I don’t think we have ever before been invited to lunch by friends accompanied by the advice “Perhaps you should bring your passports in case there is a control at the border”.
It’s not that there is anything particularly special about crossing a border, but the concept of doing so for lunch is not one that is familiar to most from our continent which actually doesn’t have a border that can be crossed even if one wanted to, unless one counts perhaps popping down to Tweed Heads from Coolangatta. In that event, even in the most authentic ethnic restaurant there is nothing to fear with regards to communication. There is nothing that can’t be solved by simply pointing at the menu and ordering “a number seven with lychees”.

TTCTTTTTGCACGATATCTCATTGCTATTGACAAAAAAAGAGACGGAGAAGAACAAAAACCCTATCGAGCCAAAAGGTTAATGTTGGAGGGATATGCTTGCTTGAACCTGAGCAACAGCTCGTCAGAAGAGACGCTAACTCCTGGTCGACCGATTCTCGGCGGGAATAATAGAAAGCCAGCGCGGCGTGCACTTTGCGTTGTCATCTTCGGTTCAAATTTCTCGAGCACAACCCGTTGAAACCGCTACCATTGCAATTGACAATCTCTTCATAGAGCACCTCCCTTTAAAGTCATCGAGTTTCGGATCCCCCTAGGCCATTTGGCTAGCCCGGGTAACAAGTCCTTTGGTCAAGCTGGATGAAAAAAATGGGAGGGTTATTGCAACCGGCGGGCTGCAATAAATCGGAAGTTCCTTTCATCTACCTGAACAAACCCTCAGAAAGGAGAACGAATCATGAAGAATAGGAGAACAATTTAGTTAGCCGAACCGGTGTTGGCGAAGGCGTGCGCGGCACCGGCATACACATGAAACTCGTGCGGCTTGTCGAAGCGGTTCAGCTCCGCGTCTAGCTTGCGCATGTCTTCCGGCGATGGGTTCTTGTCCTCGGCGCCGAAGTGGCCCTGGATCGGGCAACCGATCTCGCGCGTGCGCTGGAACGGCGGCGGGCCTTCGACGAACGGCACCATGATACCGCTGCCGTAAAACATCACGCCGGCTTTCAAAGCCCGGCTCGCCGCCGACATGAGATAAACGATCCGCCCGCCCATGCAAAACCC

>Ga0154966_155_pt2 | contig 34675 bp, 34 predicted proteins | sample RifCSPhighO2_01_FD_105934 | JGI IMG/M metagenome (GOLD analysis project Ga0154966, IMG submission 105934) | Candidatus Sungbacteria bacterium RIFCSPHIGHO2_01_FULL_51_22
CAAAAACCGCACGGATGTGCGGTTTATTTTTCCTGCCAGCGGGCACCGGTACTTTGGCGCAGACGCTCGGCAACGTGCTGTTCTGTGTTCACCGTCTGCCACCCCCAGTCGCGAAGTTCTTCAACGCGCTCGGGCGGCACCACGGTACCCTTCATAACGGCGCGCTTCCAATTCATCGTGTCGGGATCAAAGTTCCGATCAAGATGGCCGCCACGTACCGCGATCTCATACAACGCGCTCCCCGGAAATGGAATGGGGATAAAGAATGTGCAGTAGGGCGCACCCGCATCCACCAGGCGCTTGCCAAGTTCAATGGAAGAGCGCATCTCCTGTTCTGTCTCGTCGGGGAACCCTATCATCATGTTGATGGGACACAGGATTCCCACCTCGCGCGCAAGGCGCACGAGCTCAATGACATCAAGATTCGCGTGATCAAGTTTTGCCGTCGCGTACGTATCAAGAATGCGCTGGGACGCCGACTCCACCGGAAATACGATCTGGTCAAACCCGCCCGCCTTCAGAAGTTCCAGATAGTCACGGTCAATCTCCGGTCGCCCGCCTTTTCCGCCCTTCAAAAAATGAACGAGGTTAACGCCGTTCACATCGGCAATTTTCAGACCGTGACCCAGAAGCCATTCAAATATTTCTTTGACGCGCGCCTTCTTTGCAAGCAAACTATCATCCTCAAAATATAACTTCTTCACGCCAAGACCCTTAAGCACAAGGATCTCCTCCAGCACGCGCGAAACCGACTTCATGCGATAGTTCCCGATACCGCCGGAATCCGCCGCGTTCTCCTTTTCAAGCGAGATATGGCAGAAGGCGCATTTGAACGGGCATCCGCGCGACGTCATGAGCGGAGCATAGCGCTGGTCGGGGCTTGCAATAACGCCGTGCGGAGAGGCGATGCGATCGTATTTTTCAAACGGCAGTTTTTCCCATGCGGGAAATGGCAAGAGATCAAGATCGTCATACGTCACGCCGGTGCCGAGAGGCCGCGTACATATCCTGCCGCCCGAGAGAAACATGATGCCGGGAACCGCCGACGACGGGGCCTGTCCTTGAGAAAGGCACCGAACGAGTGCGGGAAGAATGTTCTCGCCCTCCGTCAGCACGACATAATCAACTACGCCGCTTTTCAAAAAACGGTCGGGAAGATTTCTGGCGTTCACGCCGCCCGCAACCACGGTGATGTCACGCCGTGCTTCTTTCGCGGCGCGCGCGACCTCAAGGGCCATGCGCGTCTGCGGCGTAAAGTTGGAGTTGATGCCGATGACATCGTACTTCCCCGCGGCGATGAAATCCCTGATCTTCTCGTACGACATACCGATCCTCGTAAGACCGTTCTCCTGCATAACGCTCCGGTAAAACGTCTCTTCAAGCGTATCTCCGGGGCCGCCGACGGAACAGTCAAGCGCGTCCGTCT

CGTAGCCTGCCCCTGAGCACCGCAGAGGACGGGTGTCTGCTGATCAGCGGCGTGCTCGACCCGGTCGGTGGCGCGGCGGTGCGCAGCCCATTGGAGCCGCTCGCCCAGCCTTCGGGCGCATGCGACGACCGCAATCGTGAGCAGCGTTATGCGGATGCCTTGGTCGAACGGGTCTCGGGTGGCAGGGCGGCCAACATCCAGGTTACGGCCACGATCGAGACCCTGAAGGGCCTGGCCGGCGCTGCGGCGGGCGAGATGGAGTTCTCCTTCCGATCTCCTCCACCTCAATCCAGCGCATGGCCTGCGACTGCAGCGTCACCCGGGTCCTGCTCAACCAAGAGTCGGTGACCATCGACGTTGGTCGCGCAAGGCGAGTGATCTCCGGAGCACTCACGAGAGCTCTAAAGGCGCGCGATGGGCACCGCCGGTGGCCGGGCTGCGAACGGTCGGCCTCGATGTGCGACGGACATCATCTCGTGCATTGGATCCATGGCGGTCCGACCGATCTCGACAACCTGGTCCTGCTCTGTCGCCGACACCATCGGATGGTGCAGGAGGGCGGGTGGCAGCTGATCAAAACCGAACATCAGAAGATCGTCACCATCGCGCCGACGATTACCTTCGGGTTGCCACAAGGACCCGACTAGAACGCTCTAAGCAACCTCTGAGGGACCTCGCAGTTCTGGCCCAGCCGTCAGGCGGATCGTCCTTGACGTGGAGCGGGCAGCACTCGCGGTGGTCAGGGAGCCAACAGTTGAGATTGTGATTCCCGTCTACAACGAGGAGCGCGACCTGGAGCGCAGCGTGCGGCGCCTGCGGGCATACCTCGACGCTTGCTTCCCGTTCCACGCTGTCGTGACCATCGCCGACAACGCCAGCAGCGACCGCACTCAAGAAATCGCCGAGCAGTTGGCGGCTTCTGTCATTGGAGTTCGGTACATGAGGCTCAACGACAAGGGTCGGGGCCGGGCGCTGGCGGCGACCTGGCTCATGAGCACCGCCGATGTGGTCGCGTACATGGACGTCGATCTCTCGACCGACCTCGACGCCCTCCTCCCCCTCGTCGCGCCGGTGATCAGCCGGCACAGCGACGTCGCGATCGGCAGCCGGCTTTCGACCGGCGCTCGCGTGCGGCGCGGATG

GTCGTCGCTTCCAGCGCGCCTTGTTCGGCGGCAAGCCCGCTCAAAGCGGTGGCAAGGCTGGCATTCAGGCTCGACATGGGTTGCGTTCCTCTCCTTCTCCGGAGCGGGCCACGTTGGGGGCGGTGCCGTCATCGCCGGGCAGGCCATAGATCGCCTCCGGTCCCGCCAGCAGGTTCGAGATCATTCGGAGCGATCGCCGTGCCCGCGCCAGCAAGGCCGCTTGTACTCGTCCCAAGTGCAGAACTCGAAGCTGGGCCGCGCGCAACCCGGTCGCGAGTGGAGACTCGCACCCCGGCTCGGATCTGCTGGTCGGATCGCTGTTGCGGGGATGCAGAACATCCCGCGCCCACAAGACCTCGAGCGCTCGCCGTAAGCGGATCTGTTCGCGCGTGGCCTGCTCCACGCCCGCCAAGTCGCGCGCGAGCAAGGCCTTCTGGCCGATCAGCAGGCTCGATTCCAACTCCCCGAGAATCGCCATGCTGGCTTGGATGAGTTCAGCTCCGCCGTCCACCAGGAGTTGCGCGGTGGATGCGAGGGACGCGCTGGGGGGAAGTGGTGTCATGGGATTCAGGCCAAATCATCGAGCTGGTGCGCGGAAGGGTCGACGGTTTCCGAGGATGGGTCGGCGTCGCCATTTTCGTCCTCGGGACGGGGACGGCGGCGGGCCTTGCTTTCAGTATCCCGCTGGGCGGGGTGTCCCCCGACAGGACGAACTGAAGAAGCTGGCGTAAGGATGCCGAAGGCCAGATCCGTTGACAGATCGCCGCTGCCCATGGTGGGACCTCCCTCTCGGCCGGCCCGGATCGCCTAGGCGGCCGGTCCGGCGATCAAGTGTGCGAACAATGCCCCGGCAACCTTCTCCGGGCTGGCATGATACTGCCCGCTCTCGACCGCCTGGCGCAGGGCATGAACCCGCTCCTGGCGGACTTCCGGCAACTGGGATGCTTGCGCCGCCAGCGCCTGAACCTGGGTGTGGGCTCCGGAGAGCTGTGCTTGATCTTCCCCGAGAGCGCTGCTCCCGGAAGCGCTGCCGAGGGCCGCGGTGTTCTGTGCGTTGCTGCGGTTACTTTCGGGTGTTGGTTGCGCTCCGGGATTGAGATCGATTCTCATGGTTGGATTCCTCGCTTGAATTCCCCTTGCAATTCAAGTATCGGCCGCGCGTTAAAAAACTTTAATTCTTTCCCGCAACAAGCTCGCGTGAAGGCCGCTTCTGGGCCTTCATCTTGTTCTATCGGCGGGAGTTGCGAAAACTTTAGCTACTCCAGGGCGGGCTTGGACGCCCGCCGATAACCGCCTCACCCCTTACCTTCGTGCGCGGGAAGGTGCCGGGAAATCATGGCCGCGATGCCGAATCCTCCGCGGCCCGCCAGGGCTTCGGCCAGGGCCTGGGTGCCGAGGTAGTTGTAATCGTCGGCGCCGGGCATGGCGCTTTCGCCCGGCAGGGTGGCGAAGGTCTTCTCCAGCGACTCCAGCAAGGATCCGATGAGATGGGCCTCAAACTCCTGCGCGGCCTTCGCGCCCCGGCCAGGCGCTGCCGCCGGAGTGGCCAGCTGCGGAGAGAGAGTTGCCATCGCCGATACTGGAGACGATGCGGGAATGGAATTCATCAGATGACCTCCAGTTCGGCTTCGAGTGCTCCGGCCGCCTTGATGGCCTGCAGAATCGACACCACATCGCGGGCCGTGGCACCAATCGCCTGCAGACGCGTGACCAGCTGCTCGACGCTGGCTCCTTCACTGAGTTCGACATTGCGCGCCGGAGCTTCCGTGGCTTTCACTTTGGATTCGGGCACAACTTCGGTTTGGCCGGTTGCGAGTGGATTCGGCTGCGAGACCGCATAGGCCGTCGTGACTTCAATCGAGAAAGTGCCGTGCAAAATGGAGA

Here though we were speaking in English with our Danish family in Germany in an Italian Restaurant with the exception of ourselves, all of our company able to seamlessly switch to any or all of those tongues without so much as a blink or a stutter. Even when Birgit without thinking addressed our Italian waiter in English, he having already greeted us in Danish, read the menu in Italian and translated it to German, simply ignored the apparent stumble and replied in the only language we truly understand.
We must try harder!
One thing we could understand in any languages was that it was a seriously good day to be sitting over a long lunch snug indoors, looking out over the not so cheery harbour, for once with no thought at all of wanting to join those sailing happily out to sea with their umpteen layers of wet and cold weather gear.